Having “issues” doesn’t make you “crazy.” It makes you human. Everyone has “issues,” some more than others. What’s most important is developing effective coping skills to deal with life problems. If you don’t learn those skills from your parents or mentors, then a therapist can help.
Go to your father and ask if the two of you can have a serious conversation. Tell him what’s wrong and ask for his help in finding a therapist. If he makes light of the situation, then show him your thigh wounds. Your father might like to joke, but I don’t think he’d laugh at your self-inflicted injuries. That’s one way to show him that you are serious about needing professional help.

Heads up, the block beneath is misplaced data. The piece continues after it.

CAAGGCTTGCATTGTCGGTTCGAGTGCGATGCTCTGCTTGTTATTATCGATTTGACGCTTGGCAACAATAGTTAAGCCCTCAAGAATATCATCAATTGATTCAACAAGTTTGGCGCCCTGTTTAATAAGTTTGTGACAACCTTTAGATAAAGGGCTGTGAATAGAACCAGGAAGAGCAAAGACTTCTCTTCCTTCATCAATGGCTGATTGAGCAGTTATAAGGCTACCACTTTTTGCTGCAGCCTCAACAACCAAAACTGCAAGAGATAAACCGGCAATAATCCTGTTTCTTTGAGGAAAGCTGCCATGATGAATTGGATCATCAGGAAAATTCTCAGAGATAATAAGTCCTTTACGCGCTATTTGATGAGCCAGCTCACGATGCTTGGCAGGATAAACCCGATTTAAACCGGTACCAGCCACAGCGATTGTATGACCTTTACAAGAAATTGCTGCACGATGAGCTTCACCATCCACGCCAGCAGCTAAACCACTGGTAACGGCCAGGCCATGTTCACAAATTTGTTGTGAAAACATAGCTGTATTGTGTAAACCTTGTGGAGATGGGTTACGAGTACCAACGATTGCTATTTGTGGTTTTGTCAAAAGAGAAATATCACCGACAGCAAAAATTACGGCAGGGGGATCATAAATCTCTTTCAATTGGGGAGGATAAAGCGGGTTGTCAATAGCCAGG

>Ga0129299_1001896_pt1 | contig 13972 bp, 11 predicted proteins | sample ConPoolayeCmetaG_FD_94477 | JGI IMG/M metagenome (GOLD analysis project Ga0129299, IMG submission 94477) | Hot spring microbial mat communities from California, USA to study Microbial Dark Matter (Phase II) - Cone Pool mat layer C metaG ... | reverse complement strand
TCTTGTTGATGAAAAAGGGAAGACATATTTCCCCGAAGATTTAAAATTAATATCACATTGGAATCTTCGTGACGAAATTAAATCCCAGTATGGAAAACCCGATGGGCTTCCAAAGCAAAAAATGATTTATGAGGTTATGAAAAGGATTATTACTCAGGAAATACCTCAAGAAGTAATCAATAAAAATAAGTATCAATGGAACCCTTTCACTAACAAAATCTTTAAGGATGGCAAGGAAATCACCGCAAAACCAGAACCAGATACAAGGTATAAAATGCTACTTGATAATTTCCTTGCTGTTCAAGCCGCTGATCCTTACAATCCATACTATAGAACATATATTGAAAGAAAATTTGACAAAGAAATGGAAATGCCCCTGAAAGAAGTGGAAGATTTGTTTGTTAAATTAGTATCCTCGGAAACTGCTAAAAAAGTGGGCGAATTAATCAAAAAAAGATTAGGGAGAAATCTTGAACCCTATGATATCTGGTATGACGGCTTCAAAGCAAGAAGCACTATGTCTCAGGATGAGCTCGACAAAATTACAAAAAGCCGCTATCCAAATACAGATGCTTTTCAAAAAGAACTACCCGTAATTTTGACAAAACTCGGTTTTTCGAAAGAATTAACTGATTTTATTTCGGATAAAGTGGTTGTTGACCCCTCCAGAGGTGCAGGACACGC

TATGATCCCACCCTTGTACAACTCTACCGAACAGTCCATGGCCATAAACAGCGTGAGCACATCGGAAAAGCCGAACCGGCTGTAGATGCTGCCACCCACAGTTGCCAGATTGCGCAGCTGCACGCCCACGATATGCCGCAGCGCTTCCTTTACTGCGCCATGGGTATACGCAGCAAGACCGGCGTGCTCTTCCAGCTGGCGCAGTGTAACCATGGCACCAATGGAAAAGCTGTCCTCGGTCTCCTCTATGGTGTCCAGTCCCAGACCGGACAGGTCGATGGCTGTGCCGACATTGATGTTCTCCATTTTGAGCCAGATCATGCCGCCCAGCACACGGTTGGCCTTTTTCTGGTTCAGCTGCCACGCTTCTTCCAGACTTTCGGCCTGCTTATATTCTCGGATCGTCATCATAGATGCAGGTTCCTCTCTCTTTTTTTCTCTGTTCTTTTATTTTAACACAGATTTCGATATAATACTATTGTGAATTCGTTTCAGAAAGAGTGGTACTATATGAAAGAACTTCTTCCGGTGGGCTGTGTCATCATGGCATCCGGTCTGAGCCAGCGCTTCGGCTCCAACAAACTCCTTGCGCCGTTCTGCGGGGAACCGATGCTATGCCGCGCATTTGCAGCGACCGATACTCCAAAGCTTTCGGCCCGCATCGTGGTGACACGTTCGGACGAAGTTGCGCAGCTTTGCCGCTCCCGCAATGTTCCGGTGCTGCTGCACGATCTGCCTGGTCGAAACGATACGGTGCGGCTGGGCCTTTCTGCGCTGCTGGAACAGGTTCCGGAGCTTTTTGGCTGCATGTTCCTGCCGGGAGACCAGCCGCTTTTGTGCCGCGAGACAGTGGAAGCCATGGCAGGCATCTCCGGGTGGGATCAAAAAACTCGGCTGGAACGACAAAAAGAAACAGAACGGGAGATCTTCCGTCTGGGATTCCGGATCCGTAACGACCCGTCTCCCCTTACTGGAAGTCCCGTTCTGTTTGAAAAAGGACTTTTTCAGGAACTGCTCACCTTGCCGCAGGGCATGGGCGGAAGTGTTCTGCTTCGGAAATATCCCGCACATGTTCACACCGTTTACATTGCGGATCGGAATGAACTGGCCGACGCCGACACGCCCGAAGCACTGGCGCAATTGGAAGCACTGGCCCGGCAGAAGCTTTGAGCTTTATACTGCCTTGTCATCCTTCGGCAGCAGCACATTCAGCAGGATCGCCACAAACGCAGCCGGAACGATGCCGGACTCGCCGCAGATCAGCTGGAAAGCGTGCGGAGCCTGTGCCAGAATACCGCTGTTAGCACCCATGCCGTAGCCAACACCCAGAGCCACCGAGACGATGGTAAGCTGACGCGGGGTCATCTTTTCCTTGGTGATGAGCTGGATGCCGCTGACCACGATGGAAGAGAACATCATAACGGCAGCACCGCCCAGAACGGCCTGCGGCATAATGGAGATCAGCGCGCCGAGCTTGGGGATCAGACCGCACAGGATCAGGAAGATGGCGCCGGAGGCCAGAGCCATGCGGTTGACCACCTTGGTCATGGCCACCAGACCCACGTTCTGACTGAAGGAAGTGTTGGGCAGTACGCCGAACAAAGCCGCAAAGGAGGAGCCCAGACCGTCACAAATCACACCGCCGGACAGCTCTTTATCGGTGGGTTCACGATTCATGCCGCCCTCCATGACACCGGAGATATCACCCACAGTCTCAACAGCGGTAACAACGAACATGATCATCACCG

Another option is to talk to your school counselor. They are professionally trained human relations specialists. They help students deal with social problems and problems at home, among other things. Tell the school counselor what’s wrong and ask for his or her help. They can refer you to local mental health services.
In the meantime, try to avoid engaging in self-harm. Punishing yourself doesn’t help. It might make you feel better temporarily, but it’s an illusion. Try journaling, exercise, talking to a friend, playing with a pet, volunteering or anything else that takes your mind off your negative mood. Those suggestions are not replacements for professional mental health treatment but they might stabilize your mood until counseling begins. Please take care.
Dr. Kristina Randle